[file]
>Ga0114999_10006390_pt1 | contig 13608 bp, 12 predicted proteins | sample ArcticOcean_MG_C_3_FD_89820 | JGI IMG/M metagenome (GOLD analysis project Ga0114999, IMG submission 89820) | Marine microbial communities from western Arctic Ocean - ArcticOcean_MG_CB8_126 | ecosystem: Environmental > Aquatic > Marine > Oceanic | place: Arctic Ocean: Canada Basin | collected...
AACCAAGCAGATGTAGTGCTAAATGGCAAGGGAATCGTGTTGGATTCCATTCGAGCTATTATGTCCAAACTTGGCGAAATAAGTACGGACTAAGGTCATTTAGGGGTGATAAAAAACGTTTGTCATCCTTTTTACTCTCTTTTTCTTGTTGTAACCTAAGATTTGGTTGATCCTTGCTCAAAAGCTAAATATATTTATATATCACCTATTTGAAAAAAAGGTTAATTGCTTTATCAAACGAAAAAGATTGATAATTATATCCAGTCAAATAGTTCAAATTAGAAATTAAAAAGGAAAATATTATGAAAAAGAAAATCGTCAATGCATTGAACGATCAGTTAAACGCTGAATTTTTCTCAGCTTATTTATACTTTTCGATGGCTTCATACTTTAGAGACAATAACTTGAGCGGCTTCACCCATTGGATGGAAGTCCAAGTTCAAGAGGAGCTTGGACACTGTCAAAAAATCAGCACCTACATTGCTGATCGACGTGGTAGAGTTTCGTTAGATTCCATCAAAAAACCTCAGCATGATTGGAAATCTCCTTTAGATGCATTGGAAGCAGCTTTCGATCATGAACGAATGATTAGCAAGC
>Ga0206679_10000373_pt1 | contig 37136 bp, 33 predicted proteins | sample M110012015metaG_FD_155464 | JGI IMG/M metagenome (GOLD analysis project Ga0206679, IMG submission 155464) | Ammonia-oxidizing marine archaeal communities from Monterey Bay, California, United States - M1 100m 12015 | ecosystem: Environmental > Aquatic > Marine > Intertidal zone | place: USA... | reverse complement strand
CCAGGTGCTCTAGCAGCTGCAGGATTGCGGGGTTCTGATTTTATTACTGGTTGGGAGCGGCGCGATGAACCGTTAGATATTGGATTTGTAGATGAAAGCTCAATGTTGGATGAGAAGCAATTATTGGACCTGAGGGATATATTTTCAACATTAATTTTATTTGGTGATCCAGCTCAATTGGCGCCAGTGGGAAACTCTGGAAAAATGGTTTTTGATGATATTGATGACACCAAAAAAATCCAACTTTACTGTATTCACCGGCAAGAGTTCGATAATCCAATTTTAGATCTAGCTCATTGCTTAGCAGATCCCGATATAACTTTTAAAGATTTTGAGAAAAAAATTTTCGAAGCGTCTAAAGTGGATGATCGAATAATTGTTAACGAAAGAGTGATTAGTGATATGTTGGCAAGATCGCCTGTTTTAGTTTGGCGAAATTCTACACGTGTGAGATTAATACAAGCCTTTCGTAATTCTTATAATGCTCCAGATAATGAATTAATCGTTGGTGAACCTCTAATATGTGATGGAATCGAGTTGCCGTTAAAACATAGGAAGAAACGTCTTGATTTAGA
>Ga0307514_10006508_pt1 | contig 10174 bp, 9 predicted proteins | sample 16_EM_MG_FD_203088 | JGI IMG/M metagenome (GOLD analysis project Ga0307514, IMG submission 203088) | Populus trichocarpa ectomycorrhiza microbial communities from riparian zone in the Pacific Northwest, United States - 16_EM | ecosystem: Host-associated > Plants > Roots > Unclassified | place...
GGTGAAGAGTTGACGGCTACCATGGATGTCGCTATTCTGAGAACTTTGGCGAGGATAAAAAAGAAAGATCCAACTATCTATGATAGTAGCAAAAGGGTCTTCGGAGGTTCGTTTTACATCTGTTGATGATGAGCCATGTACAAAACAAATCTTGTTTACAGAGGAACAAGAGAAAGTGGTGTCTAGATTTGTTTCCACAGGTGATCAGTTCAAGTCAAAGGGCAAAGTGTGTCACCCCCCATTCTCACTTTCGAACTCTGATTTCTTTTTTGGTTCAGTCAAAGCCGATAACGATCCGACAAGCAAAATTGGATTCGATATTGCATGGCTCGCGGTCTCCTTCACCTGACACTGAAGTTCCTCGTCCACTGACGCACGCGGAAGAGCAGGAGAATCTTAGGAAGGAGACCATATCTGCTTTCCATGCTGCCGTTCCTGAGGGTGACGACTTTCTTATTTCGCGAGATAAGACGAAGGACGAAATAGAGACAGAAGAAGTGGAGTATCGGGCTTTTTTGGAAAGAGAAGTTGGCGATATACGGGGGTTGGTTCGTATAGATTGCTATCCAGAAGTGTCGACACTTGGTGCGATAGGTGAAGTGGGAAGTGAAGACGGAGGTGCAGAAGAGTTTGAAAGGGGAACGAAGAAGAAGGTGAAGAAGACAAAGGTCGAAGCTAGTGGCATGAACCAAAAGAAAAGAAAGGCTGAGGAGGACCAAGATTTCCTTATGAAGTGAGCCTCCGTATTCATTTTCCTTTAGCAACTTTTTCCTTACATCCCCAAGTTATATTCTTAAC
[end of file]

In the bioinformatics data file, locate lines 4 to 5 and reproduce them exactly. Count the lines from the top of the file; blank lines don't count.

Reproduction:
CCAGGTGCTCTAGCAGCTGCAGGATTGCGGGGTTCTGATTTTATTACTGGTTGGGAGCGGCGCGATGAACCGTTAGATATTGGATTTGTAGATGAAAGCTCAATGTTGGATGAGAAGCAATTATTGGACCTGAGGGATATATTTTCAACATTAATTTTATTTGGTGATCCAGCTCAATTGGCGCCAGTGGGAAACTCTGGAAAAATGGTTTTTGATGATATTGATGACACCAAAAAAATCCAACTTTACTGTATTCACCGGCAAGAGTTCGATAATCCAATTTTAGATCTAGCTCATTGCTTAGCAGATCCCGATATAACTTTTAAAGATTTTGAGAAAAAAATTTTCGAAGCGTCTAAAGTGGATGATCGAATAATTGTTAACGAAAGAGTGATTAGTGATATGTTGGCAAGATCGCCTGTTTTAGTTTGGCGAAATTCTACACGTGTGAGATTAATACAAGCCTTTCGTAATTCTTATAATGCTCCAGATAATGAATTAATCGTTGGTGAACCTCTAATATGTGATGGAATCGAGTTGCCGTTAAAACATAGGAAGAAACGTCTTGATTTAGA
>Ga0307514_10006508_pt1 | contig 10174 bp, 9 predicted proteins | sample 16_EM_MG_FD_203088 | JGI IMG/M metagenome (GOLD analysis project Ga0307514, IMG submission 203088) | Populus trichocarpa ectomycorrhiza microbial communities from riparian zone in the Pacific Northwest, United States - 16_EM | ecosystem: Host-associated > Plants > Roots > Unclassified | place...